Happy Thanksgiving to readers in the US!
I have a lot to be thankful for today. My husband is home, and with troops being withdrawn from Iraq, I’m pretty sure he won’t be going back there, although Afghanistan is in his future. My sister is here in the US with her spitfire son, 20 months old. He is my daughters’ only first cousin, and this is their first meeting. No Christmas present could ever beat this gift of time with my loved ones, seeing my girls as amazed (and, I’ll admin, annoyed) by a younger kid following them around as I was by my sister.
My daughter J made the observation that she felt sad for her cousin, because he’d have no brothers or sisters to play with when he returned home. My husband reminded her that most kids are born solo, and many of them don’t have a big brother or sister waiting for them. “We’re lucky!” said J. “We’re lucky to be twins and Oskar and Abel are lucky too!” (Abel and Oskar are Tracey‘s identical four-year-old sons.)
They are lucky to be twins.
I, too, am lucky that our girls are twins. I tend towards perfectionism, and often take responsibility for things that have nothing to do with me. I suspect that if I had had a singleton, I would have considered every success, every milestone, and every personality trait a reflection of my parenting. My mum certainly felt that way about me, and later about my sister.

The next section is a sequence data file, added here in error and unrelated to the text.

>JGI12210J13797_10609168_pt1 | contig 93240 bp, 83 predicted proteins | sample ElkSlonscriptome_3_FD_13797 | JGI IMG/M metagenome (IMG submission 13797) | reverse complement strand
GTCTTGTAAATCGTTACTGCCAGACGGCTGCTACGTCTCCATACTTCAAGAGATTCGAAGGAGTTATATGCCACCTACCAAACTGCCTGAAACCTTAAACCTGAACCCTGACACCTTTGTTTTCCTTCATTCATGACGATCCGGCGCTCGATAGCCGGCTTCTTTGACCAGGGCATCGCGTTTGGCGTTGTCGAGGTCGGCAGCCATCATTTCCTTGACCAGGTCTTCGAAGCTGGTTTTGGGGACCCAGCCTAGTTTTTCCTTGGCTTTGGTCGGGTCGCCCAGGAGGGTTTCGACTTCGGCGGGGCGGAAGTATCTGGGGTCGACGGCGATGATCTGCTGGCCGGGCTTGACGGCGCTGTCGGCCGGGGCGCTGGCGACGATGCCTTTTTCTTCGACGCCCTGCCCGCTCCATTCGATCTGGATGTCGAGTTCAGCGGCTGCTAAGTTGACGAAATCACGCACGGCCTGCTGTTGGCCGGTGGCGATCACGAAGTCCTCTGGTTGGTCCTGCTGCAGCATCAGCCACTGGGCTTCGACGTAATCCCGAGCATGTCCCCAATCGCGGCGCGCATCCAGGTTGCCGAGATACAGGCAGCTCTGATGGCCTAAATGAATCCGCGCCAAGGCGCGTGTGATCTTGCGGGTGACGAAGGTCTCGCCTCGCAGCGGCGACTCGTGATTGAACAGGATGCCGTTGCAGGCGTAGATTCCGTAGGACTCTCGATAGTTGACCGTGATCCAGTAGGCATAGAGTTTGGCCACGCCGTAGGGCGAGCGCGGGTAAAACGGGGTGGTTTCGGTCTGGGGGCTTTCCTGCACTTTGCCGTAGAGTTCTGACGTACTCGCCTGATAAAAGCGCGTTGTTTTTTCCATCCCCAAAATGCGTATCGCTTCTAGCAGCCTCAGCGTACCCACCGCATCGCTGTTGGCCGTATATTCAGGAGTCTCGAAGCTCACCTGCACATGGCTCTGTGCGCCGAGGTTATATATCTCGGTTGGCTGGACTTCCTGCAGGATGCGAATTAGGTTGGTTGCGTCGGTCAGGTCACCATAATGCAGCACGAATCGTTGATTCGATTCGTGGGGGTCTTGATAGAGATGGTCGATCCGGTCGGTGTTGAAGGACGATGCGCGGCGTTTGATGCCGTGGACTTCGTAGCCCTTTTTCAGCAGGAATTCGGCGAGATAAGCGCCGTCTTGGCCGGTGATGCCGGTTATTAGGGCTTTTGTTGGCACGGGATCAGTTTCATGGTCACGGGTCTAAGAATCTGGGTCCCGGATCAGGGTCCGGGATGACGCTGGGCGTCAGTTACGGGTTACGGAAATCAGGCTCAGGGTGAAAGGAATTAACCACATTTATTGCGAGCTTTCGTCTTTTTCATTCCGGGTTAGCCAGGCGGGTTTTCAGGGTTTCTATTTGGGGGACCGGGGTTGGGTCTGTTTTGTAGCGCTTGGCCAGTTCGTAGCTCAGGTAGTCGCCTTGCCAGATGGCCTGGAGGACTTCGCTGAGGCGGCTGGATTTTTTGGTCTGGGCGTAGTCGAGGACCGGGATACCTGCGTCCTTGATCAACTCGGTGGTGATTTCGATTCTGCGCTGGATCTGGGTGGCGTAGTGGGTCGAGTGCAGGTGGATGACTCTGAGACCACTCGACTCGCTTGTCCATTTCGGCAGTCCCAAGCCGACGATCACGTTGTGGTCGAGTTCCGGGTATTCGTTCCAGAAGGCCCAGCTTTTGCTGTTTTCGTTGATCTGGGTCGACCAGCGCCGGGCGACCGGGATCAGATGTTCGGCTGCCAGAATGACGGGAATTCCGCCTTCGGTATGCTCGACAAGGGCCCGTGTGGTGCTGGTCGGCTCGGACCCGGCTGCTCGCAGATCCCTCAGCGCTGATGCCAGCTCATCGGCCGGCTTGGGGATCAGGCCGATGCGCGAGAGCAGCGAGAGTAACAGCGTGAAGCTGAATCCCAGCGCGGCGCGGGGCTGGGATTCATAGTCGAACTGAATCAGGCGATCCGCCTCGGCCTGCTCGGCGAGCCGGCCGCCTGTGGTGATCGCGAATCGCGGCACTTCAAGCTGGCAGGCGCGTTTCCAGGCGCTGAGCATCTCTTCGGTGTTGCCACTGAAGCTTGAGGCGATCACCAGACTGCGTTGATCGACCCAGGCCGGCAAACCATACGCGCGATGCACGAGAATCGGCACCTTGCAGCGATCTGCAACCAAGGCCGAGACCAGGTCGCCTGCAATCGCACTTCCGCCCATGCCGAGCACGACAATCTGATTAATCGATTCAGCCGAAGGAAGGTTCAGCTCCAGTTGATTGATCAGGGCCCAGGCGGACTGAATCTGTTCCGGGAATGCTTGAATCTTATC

Instead, I was given the gift of identical twins who are altogether unique, despite sharing DNA, schooling, their home environment, and most experiences. From the start, my daughters showed me that they were people in their own right, and not reflections of my parenting decisions alone.
My twins gave me the gift of perspective, and for that I am most thankful. From the very start, I tried to become the right parent for each of them, rather than trying to turn them into my ideal children. I have seen many of my parent peers agonize over where they’ve gone “wrong,” trying to understand why one child has a speech delay or another is biting her friends. I have also seen parents congratulate themselves for their children’s brilliance in math or unusual athleticism. I am thankful that my girls are who they are. M’s chatterbox nature is hers, and is not because of anything my husband or I did particularly right or wrong. J’s generosity is also her own.
I am thankful to my twins for helping me see them as people in their own right, instead of as reflections of my husband and me.